As a young woman, I avoided not only unpleasant sensations, such as jittery nerves from too much caffeine, but also pleasurable ones -- even those as simple as deep, slow breaths. Denied the respect it deserved, my body slowly extracted its own revenge -- mysterious aches and pains, a punitive relationship to food, cyclical dieting, shame about sex, and constant weariness.

I married at 30, and not long after that my gynecologist discovered large fibroid tumors in my uterus. Five surgeries later, I came to terms with the fact that I would be unable to bear children -- or, at least, I intellectually came to terms with it. My husband and I adopted a baby girl in 1984 and a boy in 1987. I have loved my life as a mother. But secretly, I felt branded by the harsh biblical term for infertile women: barren.

My husband and I split up shortly before my 43rd birthday. Deep in a post-divorce funk, I complained to my friend Naomi Shihab Nye, who is a poet, about feeling depressed and out of sorts. Naomi invited me to try Nia, a type of exercise that incorporates jazz, modern, and Duncan (spontaneous) dance, along with yoga moves and blocks and kicks from martial arts. "I think I love Nia so much because I feel my body and spirit humming together in harmony," Naomi told me. "Nia always clicks my heart right back into my body and makes my body snap back to happiness. There's a fluency in it that feels like language, like silence, like music, like breath."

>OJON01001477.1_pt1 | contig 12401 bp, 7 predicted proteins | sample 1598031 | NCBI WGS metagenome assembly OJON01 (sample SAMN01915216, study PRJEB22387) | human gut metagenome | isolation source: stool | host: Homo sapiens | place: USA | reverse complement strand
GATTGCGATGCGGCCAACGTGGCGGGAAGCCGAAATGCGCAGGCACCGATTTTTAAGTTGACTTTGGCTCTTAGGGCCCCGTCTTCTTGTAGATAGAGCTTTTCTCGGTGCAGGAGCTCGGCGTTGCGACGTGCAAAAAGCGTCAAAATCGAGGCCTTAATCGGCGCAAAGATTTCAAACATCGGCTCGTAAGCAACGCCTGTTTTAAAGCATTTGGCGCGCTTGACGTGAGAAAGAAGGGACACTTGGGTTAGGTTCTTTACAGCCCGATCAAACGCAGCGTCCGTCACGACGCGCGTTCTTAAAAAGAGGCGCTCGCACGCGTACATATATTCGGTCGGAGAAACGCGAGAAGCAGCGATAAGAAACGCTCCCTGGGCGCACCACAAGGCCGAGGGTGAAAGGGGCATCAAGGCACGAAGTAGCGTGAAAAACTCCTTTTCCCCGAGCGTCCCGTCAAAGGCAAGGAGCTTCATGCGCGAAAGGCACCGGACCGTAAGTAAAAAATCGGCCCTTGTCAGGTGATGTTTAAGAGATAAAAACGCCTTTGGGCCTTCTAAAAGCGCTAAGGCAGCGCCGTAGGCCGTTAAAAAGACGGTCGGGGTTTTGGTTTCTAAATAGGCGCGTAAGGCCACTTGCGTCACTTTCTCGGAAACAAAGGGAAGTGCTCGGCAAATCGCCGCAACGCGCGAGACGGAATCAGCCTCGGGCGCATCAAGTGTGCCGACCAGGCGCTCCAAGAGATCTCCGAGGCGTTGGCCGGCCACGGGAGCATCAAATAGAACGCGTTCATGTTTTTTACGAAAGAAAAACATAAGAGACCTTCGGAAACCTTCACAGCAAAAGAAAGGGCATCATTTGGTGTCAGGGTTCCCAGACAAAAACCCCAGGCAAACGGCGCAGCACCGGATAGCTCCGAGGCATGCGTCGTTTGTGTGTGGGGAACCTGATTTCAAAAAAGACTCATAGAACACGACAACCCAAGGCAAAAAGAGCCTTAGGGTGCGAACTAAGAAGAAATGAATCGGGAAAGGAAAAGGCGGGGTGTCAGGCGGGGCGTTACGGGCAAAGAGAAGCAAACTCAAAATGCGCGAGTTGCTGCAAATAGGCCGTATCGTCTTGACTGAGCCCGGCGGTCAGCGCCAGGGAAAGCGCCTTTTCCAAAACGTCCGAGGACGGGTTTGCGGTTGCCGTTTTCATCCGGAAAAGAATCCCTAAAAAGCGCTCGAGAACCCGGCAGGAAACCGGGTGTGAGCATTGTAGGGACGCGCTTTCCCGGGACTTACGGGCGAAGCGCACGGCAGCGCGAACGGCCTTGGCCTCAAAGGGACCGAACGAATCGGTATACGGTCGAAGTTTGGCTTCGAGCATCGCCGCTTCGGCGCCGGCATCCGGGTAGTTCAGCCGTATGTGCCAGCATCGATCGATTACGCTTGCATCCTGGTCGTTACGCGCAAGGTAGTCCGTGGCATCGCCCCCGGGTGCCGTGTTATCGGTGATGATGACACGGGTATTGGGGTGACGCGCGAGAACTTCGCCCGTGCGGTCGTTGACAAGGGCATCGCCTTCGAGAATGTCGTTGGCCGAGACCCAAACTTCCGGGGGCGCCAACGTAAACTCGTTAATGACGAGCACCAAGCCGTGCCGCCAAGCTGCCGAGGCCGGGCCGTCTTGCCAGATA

Just before this conversation, I'd had a dream in which I was standing in front of a dark closet. I opened the door and found a skeleton inside. To my surprise, the skeleton was shimmying and shaking like a very happy hula girl. So when Naomi made her suggestion, I was open to it.

Waiting for my first class to start, I looked around and saw a lot of middle-aged women, none of them ideal physical specimens and a few as ungainly as I was. Instantly I relaxed, thankful that this would not be a competition. The teacher said that dance is one of the few tangible ways we can change our mood and improve ourselves. Then she added, "Only those who need this work are driven to it."